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Doing Well at Work When You Have a Disability

Doing well at your job depends on many things. Some are the same for everyone, like having the right skills for the work you do. But when you have a disability, you need to think about other factors as well.

If you’re starting a new job or returning to your old job with a new disability, these steps can help you adjust to this time of change:

  • Think about the impression you want to make when you start your job.
  • Plan how you will get to and from work, and make sure you have the supplies you need.
  • Make sure your job is a good fit for your abilities and your experience.
  • If your employer is going to make changes at work to help you, get these changes in writing, in a work contract or a letter from your employer.
  • If your employer is hesitant to make changes because of the cost, check with the Disability Related Employment Supports (DRES) Funding may be available.
  • If you’re moving to your new job after college, university, or a training program, the disability services office or a career advisor can help you.

Your employer might have a “tryout” time when you first start, to see if the job works for both of you. If you worked with someone from your school or a service agency to find your job, they might be able to help you during this tryout period.

Focus on what you do well, and remember—you were hired because of what you can do.

Tips for doing well on the job

  • Find the right balance between your work and your home life. You want to do well on the job, which means you’ll work hard. But if you work too hard—for example, always coming to work early and leaving late—you probably won’t be as happy, and it could hurt your health. The right balance will help you be happy on the job and at home.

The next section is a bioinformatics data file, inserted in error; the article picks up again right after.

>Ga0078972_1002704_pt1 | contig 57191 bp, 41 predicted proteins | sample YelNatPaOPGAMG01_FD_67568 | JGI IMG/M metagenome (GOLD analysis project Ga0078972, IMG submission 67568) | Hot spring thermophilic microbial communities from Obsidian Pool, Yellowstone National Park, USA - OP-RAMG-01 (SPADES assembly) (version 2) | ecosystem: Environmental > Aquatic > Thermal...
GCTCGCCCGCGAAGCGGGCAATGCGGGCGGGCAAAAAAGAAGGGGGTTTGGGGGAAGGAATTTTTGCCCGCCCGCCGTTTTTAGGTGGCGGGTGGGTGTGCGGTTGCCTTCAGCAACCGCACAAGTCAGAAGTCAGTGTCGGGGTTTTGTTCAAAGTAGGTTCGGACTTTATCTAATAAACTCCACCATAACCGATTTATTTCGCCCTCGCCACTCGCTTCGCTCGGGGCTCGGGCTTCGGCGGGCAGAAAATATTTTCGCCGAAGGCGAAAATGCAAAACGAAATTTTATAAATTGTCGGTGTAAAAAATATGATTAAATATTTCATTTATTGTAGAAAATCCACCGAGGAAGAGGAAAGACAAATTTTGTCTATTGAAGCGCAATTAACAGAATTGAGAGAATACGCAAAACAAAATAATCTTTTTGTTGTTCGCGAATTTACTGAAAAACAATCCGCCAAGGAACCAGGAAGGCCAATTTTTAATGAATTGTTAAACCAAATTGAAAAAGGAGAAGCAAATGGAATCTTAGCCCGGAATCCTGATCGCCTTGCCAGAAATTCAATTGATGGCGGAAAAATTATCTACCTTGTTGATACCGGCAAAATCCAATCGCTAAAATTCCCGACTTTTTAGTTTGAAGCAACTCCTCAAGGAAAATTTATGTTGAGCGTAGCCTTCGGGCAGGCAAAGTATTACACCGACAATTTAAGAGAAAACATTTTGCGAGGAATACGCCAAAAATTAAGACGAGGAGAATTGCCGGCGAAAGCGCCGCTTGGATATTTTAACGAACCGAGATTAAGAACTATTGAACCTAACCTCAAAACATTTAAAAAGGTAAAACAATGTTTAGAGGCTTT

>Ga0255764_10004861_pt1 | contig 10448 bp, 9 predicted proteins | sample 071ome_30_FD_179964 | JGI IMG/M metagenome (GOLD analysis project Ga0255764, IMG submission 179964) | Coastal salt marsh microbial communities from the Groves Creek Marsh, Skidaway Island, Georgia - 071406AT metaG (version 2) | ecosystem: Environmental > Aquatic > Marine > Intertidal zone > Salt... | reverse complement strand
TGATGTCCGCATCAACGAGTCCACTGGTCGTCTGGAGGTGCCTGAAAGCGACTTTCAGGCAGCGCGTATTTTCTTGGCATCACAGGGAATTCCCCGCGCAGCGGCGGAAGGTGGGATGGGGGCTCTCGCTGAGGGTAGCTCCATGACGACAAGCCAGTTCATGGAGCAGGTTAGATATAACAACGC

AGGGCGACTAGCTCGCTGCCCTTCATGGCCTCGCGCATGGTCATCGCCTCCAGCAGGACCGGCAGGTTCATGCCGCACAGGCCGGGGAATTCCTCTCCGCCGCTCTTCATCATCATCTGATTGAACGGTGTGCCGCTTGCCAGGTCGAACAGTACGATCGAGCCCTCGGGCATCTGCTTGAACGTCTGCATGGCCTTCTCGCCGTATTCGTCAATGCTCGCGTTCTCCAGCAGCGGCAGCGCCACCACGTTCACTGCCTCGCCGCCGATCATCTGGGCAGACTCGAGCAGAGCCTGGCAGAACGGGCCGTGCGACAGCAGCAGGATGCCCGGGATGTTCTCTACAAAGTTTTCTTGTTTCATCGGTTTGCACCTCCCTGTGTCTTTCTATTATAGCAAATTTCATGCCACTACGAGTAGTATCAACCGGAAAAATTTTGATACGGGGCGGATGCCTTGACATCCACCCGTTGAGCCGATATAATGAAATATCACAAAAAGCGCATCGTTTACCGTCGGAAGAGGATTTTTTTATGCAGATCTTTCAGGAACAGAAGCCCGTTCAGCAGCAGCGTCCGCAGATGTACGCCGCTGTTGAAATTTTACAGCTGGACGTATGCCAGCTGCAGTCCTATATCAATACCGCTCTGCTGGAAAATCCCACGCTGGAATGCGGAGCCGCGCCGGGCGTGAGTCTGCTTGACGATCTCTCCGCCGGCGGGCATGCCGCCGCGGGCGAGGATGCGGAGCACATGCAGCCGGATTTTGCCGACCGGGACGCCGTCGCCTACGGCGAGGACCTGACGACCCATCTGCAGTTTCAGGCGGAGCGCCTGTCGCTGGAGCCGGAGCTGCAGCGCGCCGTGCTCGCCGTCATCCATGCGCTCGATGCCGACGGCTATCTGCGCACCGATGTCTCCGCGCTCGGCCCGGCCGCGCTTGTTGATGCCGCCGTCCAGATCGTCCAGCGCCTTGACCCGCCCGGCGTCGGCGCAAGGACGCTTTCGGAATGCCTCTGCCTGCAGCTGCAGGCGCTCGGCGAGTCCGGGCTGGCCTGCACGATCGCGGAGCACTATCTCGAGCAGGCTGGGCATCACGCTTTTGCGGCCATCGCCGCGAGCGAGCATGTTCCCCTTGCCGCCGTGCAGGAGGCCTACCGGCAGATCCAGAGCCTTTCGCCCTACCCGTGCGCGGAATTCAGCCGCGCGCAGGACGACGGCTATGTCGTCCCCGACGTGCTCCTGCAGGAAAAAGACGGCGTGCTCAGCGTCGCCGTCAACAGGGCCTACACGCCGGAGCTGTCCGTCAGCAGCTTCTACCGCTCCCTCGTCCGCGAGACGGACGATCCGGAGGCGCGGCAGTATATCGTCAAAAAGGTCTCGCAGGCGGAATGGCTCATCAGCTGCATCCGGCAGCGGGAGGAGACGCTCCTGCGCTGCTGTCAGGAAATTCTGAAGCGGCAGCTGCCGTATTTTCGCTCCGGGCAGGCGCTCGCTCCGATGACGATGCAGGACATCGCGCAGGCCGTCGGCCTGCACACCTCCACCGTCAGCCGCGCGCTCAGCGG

• Get the help you need. Many employers have programs to help workers. There are also programs outside of work, through government, your union, your professional association, and community agencies. These supports can make a real difference in helping you succeed.
  • Help others learn about your disability. Some people might assume false things about you or other people with disabilities. Talk in an open way about what you can do and dispel myths that people may believe.
    • Your co-workers might not know what to do or say when it comes to your disability. Be open—talk about how you want them to treat you, what you might need, and what not to say or do.
    • You can also ask your supervisor or a person in human resources to talk to other workers about this. The Alberta Human Rights Commission and other service providers have programs to teach people about living with a disability.
  • Find a friend on the job. If someone at work—a buddy—will help you learn where things are and how things are done, it will be a big help. Your buddy can answer questions you have and introduce you to other people. This is an important part of your success and your happiness at work.
  • Network. You probably have a network—people you’ve met who can help you with work-related things such as finding work and doing well at your job. If you don’t, try some tips to build your network. Keep in touch with these people. They can help if you have questions about work or if you want a new job in the future.

When something concerns you

It’s not a perfect world. There may be times when someone tells a joke that hurts your feelings, puts down people with disabilities, or does something that makes it hard for you to do well. How will you deal with it? Ask yourself these questions to figure out what you want to say:

  • When is the best time to talk about this?
  • How often has this happened? Once? Or many times?
  • Is it better to talk to the person alone, or in front of other people at work? Should you talk to your supervisor? Would a training program for everyone at work help?
  • Will your co-workers say something about this?
  • Did the person know the comments were hurtful? Could you offer advice on how to say things differently?

There’s no right or wrong way to deal with things like this. If you do decide to say something, talk about what was said or done, not about the person who did it.

Some employers don’t know how to talk to people with a disability and don’t understand what it is like to live with a disability. You can take steps to break down these barriers and help the employer learn the facts. If you feel you’re being treated unfairly, contact the Alberta Human Rights Commission.

Plan well and stay positive

Landing a new job is just the beginning. It takes effort to do well. If things get challenging, do your best to stay positive. Meet and talk with your co-workers and make sure you have the support you need. Take the right steps to help you be happy and do well at your job.

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